As Flies to Wanton Boys

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A deep sense of revulsion was the first reaction produced by every new killing of a youth in Handwara over the past week. The youngsters – teenagers or just out of their teens – were gunned down in quick succession, first when the people protested against the alleged molestation and then when they protested against the killings. To twist a Shakespeare line, as flies  to wanton boys are Kashmiris to Army and the police personnel.  They can be killed for no apparent reason. Just when we thought that the three killings in a day would produce restraint and persuade the security agencies to re-adjust their approach the crowds, more killings took place.  And now more wilfully than before. Suddenly it seemed yesterday once more. Civilian killings have once again become routine.  Small provocations here and there lead to killings.
The present government, just little more than a week into the job seems to  have miserably failed to come to grips with the situation, let alone address it.  Looking back at the past some years, one can’t  help but conclude that it is these wanton killings of the youth more than the separatist leadership which have thrown Valley into turmoil. While these deaths may not have make a CNN or BBC headline which a single death in Palestine does, it is cruel to expect people not to be angry about them. And angry they are.
More than anything else, it is this anger that in the first place is responsible for the spread of unrest through the Valley. While scapegoating separatists would serve as a convenient  excuse for the government under the circumstances, it doesn’t detract from the fact that the  government has singularly failed to protect lives. In any other state of India five  killings of the youth over three days would have made the very survival of the government impossible. But  in Kashmir like always it is the exceptional that passes off as normal. The standards that are duly followed in the rest of country are only observed in breach in the Valley. Here, it is not the long oppressed people who need to be provided a healing touch but the security agencies who have been, to put it mildly,  singularly unthoughtful in their response to the situation.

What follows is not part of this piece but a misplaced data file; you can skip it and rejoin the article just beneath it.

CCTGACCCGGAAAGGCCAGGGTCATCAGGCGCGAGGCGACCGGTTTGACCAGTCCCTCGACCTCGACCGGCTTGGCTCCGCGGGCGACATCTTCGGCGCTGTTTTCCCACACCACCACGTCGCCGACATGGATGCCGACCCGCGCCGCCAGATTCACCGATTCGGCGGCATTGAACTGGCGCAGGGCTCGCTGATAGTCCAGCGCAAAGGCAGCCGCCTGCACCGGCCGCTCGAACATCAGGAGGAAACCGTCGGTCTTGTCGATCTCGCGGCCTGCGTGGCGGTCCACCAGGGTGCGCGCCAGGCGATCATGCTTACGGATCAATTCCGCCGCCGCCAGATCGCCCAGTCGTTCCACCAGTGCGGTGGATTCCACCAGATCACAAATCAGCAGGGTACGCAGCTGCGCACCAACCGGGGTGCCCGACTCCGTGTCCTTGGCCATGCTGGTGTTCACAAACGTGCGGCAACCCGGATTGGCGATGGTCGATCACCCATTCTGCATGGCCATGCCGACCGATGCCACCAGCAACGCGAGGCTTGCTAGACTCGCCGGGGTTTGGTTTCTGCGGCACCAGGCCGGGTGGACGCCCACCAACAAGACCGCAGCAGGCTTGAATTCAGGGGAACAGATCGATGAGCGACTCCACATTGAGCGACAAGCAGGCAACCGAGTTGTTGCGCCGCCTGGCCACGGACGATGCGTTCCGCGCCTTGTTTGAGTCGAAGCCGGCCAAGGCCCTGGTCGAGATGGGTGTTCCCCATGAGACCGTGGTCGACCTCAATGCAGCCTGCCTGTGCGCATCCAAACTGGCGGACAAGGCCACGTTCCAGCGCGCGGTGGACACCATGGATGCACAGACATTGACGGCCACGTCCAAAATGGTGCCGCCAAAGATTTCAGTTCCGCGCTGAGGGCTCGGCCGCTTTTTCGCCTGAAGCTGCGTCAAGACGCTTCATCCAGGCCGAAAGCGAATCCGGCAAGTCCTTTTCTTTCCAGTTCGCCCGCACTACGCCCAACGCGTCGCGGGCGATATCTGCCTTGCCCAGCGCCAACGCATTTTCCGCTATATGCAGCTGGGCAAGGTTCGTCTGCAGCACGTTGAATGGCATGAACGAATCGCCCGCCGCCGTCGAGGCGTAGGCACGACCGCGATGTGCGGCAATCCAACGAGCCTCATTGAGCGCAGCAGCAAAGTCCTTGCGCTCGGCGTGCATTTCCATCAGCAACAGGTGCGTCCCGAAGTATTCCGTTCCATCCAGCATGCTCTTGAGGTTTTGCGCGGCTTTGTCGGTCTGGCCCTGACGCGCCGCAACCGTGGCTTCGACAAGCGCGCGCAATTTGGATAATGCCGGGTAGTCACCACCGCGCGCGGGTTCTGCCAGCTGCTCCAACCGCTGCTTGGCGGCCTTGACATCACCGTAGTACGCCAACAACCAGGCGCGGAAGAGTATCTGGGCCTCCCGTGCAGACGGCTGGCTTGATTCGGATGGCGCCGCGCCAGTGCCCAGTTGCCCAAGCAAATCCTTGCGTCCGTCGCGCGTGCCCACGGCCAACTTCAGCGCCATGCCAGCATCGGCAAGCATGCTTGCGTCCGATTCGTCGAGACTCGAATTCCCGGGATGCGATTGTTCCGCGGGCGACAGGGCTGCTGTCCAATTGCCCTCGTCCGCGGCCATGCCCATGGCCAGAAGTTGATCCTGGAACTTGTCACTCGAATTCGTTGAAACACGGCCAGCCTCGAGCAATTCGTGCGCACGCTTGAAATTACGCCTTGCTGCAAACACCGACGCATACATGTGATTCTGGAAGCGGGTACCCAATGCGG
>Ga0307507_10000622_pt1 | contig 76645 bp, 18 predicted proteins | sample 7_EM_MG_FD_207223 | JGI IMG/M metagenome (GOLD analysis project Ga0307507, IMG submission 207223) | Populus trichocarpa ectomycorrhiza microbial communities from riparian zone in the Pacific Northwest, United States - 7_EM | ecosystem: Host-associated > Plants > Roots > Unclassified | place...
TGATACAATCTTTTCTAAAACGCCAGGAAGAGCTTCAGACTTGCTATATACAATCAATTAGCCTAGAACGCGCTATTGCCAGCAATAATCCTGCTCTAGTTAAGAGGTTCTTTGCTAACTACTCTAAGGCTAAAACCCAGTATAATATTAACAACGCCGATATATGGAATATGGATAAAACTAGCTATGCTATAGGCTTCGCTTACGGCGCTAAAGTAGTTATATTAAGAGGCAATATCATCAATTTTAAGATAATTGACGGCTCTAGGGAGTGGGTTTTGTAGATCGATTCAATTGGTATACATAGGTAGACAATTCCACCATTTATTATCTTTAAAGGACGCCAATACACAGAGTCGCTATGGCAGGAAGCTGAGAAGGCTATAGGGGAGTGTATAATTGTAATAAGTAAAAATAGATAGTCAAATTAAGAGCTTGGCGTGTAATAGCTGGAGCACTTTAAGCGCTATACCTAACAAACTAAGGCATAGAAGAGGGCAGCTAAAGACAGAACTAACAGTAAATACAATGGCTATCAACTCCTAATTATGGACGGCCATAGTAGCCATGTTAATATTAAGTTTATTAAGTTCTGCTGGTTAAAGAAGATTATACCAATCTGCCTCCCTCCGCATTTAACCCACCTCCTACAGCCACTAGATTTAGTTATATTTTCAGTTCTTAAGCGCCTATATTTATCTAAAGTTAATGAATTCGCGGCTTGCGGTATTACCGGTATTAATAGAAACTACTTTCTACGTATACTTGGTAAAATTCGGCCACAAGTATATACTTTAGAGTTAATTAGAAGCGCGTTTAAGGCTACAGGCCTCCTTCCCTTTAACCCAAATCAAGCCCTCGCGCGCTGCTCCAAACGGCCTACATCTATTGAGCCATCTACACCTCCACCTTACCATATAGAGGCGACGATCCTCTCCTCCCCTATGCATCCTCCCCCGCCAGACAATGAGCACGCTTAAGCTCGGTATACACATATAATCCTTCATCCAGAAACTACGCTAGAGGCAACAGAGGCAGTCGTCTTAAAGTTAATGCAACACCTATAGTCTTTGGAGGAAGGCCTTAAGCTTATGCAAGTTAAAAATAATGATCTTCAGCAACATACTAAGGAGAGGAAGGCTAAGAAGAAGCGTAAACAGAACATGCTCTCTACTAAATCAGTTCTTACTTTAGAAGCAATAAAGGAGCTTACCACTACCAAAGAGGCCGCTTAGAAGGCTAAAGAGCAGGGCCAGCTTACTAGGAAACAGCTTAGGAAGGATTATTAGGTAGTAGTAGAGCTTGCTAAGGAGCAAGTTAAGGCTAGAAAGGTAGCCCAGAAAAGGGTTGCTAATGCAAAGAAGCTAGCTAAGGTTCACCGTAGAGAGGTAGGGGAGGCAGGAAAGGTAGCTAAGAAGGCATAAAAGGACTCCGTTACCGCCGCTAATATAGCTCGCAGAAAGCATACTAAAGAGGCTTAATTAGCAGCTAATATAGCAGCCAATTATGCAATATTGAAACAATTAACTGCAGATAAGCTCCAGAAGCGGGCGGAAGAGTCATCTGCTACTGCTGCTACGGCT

More tragically, the deaths in Kashmir mean little beyond the Valley. Let alone in the rest of India where the media has pretended as if nothing has happened, even around the world. This raises a larger question about the truth of the diverse unfolding realities in the world:  that is, their interpreted truth and the intrinsic truth. What the world needs is more informed and evolved parameters to reflect and make sense of its bewildering complexity. Whether we like it or not, the news follows its own caste system. News about a particular issue, subject or a people is more a function of the power than the reflection of the reality.  This is why while a mere lathi-charge on a group of outstation students at NIT would rivet news channels and their prime time warriors for days on end, killings of four boys and a woman doesn’t seem to matter.

 

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